We would like to thank our subscribers and others who have provided us with feedback and suggestions. We wish you all the very best for 2014, and invite you to contact us if you or your work group would like support and training.

  2. New eLr Materials

    Twenty-one new tasks have been added to "Reading and Spelling - Long Vowel sounds". All tasks are in the /oo/ (as in "moon") subsection, using the WordBreaker model. This model reinforces knowledge of how to break words into sounds, and provides visual support for the spelling patterns of each sound. These activities are useful for children learning to read and spell and for those students who have literacy delays who may need a specific focus on word reading and spelling skills.

    Within the /oo/ sound subsection, there are activities focusing on the different spelling choices for that sound, eg "oo" as in moon, "ue" as in blue, "ew" as in knew, "u_e" as in flute, and "u" as in flu. Once each of the spelling patterns has been mastered, the "assorted spellings of this sound" subsection provides material to teach discrimination of those words that sound the same but have different spelling patterns, eg "blew blue", "flew flu". The model involves a sorting activity which helps the student consolidate knowledge of words that share a spelling pattern. For example, after the student has broken the word into sounds, the word is placed with words that share the same spelling pattern.

    In these tasks, as with most eLr activities, the role of the clinician/helper is central in providing corrective feedback about accurate decoding and segmentation, which has been shown in research to play a central role in development of sight word knowledge. Extension activities are also encouraged, eg once the word has been broken into sounds and sorted, the student would benefit from writing the word and highlighting the sounds in the word.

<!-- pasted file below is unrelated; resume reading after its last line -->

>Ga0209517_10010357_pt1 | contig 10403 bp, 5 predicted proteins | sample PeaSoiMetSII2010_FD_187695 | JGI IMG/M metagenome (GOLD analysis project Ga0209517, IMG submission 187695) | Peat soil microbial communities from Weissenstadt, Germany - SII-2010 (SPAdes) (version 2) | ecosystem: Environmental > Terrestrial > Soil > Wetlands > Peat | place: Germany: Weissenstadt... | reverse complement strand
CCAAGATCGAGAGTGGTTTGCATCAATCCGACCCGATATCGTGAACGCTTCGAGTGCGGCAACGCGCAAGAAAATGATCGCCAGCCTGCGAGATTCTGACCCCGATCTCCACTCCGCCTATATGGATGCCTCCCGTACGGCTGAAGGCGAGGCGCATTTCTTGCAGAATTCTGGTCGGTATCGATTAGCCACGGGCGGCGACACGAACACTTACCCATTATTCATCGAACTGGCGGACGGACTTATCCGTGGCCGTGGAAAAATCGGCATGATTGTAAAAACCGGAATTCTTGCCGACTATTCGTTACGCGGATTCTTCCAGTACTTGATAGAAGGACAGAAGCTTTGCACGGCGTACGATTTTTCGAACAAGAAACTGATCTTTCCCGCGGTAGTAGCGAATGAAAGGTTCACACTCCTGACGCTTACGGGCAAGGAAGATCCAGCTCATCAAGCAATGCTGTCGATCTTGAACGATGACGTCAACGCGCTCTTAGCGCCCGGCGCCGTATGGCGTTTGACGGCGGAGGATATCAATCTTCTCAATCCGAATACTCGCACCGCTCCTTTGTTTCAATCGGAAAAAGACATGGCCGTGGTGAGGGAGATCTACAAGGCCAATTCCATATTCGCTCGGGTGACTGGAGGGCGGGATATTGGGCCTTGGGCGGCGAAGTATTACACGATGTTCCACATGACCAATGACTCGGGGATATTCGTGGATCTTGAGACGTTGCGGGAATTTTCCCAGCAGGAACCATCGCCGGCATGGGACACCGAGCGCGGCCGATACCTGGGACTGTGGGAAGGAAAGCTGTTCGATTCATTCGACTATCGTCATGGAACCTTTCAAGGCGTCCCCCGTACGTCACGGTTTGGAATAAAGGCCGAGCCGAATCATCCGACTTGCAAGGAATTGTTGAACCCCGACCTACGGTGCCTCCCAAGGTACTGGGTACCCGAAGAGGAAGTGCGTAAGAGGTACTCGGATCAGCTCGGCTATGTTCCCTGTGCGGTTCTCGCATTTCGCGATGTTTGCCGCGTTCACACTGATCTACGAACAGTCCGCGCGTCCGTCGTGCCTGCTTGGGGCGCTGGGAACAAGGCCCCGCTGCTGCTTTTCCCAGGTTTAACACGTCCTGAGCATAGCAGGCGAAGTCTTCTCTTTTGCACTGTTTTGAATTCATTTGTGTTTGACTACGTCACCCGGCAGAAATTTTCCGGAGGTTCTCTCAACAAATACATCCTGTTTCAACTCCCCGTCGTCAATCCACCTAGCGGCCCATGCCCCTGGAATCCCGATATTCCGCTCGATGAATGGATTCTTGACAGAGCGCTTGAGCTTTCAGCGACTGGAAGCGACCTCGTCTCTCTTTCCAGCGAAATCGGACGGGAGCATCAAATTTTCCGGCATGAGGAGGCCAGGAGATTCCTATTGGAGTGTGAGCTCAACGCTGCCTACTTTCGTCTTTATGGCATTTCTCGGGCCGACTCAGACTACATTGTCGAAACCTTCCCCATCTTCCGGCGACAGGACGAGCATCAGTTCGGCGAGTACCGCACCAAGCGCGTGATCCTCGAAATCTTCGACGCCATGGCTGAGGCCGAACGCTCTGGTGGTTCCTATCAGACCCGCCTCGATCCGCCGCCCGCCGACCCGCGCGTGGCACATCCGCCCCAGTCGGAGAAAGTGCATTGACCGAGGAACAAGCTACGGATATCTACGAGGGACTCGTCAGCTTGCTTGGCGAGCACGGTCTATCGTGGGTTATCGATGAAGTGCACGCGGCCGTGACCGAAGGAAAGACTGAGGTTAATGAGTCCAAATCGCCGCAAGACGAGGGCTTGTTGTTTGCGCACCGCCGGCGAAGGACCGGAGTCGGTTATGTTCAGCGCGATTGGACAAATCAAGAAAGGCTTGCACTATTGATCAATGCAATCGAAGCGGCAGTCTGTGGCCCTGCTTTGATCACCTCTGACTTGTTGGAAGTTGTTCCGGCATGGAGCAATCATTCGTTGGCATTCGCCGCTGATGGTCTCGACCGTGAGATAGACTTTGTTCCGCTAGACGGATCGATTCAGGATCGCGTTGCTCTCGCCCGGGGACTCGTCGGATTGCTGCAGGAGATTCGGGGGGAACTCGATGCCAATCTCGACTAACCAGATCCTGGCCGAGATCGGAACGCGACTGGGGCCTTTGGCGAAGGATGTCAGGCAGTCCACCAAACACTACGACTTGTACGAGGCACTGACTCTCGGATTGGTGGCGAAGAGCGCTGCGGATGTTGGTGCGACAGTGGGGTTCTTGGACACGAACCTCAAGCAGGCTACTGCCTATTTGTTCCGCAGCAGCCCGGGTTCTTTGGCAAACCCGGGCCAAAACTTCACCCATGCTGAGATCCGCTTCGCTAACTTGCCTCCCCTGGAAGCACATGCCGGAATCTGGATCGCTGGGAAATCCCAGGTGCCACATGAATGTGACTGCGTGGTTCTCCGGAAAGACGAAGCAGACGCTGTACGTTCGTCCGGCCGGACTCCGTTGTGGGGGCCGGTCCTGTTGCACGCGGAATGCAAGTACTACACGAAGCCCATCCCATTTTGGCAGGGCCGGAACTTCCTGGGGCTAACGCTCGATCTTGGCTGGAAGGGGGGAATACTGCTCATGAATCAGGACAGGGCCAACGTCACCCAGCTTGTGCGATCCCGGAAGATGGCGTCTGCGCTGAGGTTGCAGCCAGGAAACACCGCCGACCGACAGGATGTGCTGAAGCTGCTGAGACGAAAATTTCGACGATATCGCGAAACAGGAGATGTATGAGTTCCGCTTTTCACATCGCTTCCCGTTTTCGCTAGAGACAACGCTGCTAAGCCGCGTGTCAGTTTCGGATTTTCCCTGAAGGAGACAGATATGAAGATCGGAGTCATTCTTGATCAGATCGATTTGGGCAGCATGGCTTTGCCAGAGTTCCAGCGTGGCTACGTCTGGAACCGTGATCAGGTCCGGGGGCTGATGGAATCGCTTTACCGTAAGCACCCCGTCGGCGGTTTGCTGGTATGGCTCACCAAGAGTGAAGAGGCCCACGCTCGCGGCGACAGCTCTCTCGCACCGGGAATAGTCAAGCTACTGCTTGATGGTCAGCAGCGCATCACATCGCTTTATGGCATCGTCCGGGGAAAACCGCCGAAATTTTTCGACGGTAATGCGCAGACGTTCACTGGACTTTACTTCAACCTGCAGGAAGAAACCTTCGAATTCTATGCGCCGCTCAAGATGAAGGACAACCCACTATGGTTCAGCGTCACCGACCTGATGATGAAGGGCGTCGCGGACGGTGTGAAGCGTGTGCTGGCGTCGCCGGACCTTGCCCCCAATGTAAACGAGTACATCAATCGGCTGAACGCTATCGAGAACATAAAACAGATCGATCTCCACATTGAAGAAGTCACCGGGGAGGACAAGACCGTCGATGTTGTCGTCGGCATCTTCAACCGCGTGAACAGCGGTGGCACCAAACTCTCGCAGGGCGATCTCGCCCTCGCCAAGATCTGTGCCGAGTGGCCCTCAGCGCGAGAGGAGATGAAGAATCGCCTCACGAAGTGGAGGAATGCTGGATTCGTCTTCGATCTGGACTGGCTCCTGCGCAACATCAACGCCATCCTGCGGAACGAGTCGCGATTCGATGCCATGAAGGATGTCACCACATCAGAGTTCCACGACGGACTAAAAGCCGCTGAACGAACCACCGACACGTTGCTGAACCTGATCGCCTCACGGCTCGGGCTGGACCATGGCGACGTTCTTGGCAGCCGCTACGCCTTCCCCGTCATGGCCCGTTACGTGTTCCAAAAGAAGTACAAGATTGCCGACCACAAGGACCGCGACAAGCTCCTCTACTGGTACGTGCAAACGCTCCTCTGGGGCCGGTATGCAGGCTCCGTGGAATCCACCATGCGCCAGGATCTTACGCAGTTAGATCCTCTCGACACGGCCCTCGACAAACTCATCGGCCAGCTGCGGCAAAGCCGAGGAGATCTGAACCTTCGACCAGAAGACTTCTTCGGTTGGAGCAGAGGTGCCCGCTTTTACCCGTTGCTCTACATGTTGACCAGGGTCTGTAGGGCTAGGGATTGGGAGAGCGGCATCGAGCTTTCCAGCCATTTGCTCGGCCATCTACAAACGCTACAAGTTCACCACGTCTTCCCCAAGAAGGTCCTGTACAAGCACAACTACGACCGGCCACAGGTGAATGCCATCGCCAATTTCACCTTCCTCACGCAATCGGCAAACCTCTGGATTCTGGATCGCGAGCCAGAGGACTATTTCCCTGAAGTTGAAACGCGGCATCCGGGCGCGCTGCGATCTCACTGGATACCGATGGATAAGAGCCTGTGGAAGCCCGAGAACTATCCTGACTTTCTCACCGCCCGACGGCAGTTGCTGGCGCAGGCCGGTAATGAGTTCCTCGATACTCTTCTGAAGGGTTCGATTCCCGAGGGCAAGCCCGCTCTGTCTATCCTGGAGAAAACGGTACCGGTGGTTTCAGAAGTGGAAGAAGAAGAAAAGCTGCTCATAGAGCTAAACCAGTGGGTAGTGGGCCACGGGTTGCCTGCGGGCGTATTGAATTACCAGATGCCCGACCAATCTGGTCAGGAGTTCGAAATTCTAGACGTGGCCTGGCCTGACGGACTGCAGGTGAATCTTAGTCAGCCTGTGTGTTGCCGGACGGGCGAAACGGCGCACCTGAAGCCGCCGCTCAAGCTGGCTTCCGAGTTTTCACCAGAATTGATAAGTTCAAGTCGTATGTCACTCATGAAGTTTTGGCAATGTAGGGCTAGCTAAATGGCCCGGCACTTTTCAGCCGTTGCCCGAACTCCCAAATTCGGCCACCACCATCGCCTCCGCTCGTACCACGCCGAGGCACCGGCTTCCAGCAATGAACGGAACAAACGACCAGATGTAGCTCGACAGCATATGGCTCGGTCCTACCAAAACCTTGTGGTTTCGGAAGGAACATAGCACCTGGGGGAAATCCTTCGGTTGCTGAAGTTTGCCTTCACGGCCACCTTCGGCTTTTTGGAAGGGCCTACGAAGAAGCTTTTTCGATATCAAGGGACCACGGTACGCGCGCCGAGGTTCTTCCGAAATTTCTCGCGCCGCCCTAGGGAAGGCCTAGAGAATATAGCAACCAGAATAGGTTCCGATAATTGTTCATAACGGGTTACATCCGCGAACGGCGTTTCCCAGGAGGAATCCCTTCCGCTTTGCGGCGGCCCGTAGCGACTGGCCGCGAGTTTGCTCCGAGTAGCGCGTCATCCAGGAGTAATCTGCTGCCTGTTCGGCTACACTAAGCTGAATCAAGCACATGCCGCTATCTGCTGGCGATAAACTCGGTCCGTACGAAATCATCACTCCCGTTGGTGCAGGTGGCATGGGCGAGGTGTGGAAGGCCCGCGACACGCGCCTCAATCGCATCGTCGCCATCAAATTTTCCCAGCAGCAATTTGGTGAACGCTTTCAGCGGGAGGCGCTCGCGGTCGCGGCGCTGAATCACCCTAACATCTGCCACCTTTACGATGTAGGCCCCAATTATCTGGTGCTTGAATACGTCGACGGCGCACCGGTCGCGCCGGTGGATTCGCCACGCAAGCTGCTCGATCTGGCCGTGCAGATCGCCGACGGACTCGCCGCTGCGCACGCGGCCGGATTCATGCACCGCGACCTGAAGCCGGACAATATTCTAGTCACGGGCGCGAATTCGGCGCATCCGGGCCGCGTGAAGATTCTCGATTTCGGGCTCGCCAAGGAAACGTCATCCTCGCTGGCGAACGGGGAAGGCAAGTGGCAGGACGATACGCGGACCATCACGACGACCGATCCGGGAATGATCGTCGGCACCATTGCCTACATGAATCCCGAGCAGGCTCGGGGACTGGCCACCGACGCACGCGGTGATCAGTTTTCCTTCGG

For this particular vowel sound we would welcome feedback, as the /oo/ sound has variations in the way it is pronounced. For example, the /oo/ sound spelt "ue" is pronounced /oo/ in words like "blue" and "clue" but in words like "cue", "due" and "argue", it is pronounced /yoo/. Similarly, the /oo/ sound spelt "ew" is pronounced /oo/ in "blew, grew", but as /yoo/ in "stew" and "knew". Some other examples of the /yoo/ pronunciation are "cute, tube" (but not in words like "rule" or "rude"), and "mural, cubic" (but not "lucid" or "sushi"). This model allows for identification of words in English where we pronounce a sound that is not represented by a letter. This also happens in words like "one", which we pronounce as /won/, ie with an extra unspelled /w/ sound at the beginning of the word. We'd left this sound until the end of this body of work to let us further research these variations on pronunciation. In a very few references it is referred to as a diphthong: a blend of two vowels sounds (in this case a blend of a semi-vowel /y/ and a vowel /oo/), but the most common description is that the /oo/ sound is a long vowel sound which is "sometimes pronounced with a /y/ at the beginning", ie /yoo/. As we have said, feel free to email, as we'd love a discussion about this.

  3. Other Independent Developers

    As an occasional feature of this Newsletter, we include simple, unpaid announcements of products developed by other small, independent developers, who, like ourselves, are practising clinicians who have put their ideas and experience into resource materials for general distribution. Links and brief information about these sites may be found at www.elr.com.au/links/developers.htm. To date we have listed -

    If you would like your materials listed on this page (at no charge), please contact us.

  4. Free Downloads

    ELR has a number of free or evaluation files available for downloading directly from our website. Please see www.elr.com.au/downloads.htm for specific details. For other supporting materials and documents available for free download, please see www.elr.com.au/support.htm.

  5. ELR 2014 Calendar

    ELR Software is also able to offer free eLr support and short tutorials over the web. We can provide this sort of support to individuals, or to groups who would like to have an overview of eLr. Please contact us for details.

Subscribing/Unsubscribing to this Newsletter

You are receiving ELR-News because you are an eLr subscriber, or have expressed an interest in either eLr, Rude Readers, Word Meanings, Build-a-Sentence or EIA. To subscribe or unsubscribe, send an e-mail with details to news@elr.com.au